Across the nation on election day Tuesday, voters — who went to the polls in higher-than usual numbers — had little trouble pushing back the inroads made by Republicans in the 2010 elections, and furthering the idea that American is not a center-right country. Democrats handily won a great number of races and important ballot issues, sending a strong message to the Republican Party and to the Tea Party: get lost!
The question now is, to what degree did the Occupy Wall Street movement impact Tuesday’s elections? There’s no way to measure, but I’ll offer this: had Occupy Wall Street either not happened, or had it been unsuccessful, voter turnout would have been lower, and Republicans would have performed better. Americans are angry, but too many progressives and Democrats have been far too complacent. Just as the Tea Party energized the Republican base when it first appeared on the scene, so has the Occupy Wall Street movement.
Critical decisions were made in favor of unions and workers’ rights, women’s rights, and LGBT candidates, who were huge winners across the country. Anti-gay, so-called “pro-family” organizations, like NOM, the National Organization For Marriage, Bob Vander Plaats‘ Family Leader, the American Family Association, and the Family Research Council, were crushed.
Even in conservative, religious, right-wing Mississippi, the “personhood” bill was roundly defeated. It would have made contraception and miscarriages illegal, declaring that life begins at the moment of conception.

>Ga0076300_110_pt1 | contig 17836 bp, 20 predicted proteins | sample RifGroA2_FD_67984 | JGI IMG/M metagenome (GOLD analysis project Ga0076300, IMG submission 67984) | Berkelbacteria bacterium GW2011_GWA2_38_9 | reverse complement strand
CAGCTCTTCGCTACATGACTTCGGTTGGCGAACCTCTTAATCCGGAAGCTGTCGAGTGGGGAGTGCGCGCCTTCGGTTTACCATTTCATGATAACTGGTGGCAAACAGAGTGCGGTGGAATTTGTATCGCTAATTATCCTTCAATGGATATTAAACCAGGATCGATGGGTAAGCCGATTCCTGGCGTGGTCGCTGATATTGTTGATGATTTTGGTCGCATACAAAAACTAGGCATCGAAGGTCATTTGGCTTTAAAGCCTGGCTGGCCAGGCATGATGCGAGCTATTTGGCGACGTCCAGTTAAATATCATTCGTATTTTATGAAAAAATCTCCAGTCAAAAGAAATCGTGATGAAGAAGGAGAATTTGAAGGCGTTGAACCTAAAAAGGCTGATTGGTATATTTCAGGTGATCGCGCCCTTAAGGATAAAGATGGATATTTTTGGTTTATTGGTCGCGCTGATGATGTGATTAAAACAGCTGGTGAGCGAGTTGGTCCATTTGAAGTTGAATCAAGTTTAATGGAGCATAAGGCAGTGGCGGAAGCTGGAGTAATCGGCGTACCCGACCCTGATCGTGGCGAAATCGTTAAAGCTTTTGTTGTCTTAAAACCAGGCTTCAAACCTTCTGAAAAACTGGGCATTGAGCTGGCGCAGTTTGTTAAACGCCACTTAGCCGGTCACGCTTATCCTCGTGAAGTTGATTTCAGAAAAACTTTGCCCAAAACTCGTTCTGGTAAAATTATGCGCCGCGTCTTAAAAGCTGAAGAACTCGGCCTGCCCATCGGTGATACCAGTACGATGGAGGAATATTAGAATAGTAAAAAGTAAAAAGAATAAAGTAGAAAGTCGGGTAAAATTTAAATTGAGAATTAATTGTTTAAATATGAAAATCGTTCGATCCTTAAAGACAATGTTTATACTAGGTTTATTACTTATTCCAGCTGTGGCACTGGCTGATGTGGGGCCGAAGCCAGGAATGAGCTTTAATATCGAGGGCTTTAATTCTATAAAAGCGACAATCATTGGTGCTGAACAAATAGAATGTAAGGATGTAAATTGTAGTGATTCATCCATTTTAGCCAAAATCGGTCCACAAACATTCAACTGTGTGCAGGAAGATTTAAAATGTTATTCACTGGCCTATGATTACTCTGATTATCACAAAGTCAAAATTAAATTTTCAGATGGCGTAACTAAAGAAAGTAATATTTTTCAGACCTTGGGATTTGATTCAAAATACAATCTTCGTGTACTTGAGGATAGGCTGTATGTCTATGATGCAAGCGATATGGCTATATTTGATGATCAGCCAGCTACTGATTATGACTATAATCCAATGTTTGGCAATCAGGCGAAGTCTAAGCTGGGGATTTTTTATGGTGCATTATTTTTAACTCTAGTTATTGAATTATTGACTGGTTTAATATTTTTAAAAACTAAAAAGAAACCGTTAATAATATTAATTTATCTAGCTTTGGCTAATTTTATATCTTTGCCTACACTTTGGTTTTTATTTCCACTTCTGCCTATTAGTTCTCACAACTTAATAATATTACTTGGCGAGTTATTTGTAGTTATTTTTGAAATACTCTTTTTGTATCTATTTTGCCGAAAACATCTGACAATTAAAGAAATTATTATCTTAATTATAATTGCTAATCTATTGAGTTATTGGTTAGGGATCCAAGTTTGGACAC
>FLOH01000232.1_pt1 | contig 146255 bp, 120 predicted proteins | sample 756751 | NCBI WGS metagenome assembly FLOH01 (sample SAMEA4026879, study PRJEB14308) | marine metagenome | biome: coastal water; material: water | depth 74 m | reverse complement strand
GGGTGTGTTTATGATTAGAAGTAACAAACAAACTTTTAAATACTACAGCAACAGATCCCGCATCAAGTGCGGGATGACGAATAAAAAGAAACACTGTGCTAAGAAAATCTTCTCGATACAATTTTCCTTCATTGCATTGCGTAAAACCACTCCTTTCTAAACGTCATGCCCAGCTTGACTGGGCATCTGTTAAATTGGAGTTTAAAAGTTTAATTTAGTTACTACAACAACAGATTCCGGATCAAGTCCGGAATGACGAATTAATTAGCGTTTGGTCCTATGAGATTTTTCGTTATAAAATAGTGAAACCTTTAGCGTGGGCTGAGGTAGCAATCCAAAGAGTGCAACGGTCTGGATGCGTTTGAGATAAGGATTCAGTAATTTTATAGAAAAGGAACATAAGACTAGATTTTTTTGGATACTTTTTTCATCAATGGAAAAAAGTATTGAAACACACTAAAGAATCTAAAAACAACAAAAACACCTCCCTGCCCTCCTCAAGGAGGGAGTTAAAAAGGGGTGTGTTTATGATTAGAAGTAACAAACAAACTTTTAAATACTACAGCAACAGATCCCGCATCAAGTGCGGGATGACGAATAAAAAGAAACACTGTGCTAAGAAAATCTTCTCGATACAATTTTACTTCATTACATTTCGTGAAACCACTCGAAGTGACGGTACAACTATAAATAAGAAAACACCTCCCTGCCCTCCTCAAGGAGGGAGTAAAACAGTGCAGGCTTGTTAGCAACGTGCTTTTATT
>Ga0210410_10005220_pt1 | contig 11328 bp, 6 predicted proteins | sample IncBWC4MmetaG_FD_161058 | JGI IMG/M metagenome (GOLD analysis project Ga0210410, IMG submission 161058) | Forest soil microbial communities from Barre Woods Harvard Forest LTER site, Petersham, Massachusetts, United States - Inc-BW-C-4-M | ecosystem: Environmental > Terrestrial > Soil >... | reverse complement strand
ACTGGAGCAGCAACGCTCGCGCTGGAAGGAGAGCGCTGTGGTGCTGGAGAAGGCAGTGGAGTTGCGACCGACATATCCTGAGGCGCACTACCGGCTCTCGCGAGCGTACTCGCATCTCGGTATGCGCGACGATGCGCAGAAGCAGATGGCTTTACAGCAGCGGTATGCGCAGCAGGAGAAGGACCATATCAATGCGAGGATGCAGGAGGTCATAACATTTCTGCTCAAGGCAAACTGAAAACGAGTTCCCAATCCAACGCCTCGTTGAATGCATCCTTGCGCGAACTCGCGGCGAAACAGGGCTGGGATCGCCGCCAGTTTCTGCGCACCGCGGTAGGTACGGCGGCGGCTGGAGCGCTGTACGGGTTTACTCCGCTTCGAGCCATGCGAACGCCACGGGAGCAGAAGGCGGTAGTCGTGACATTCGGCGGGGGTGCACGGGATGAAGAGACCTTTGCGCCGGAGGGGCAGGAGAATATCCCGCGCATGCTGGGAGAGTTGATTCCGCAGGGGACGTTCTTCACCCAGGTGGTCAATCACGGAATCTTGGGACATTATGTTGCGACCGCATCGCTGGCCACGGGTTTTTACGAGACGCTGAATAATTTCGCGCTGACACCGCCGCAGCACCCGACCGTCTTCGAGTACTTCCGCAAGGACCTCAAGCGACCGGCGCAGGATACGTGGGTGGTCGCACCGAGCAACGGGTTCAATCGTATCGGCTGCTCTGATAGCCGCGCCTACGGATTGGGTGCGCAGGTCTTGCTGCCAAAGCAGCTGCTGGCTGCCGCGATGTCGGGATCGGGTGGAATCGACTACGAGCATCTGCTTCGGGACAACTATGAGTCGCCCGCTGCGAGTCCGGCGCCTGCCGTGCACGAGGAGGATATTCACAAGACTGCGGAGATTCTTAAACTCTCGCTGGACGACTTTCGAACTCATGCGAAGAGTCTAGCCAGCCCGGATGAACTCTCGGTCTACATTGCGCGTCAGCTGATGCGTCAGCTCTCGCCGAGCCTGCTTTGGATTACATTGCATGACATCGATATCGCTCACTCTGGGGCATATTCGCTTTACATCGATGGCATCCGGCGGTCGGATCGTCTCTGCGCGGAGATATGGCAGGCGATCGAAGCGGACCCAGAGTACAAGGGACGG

The single-most important person who fathered Arizona’s infamous immigration law, SB 1070, was recalled. “Considered the de facto governor of Arizona, the seemingly invincible and right-wing extremist Pearce became the first state senate president in American history to be thrown out of office in a recall election,” Alternet reported.
Annise Parker, Houston’s first lesbian mayor, was re-elected.
In a huge loss for NOM, the Bob Vander Plaats, the Family Research Council, and the American Family Association, the Democratic Iowa Senate candidate Liz Mathis, who was attacked by “homosexual marriage includes homosexual sex” robocalls, beat her Republican opponent, securing the Iowa Senate for Democratic control, effectively preserving same-sex marriage for the state.
America’s “first openly gay, African American, Republican mayor,” Bruce Harris, was elected mayor of Chatham Borough, New Jersey.
Charlotte, North Carolina elected their “first openly LGBT elected official,” LaWana Mayfield (image, top), an African-American.
The Virginia Senate has its first openly gay Senator, Adam Ebbin.
Cincinnati, Ohio elected its “first openly LGBT council member in the city’s history,” Chris Seelbach.
Indianapolis, Indiana elected “its first openly LGBT city council member,” Zach Adamson.
Pam Spalding writes, “The smell of bigot flopsweat is in the air as anti-gay Durham, NC mayoral candidate Pastor Sylvester Williams (18%) is trounced by incumbent ally Bill Bell (82%) with 90% of precincts in.”
Here’s a roundup of key races and decisions:
AP: Maine Voters Say Yes To Same Day Registration (Question One) (TPM)
Va. elects first openly gay state (Washington Blade)
Nation’s youngest gay mayor elected (Gay Politics)
Read Chris Geidner’s roundup at MetroWeekly.
“Democrat Jack Conway was re-elected as Kentucky’s attorney general, defeating a Republican prosecutor, Todd P’Pool, who tried to turn the race into a referendum on President Obama’s federal health care law.” (USA Today)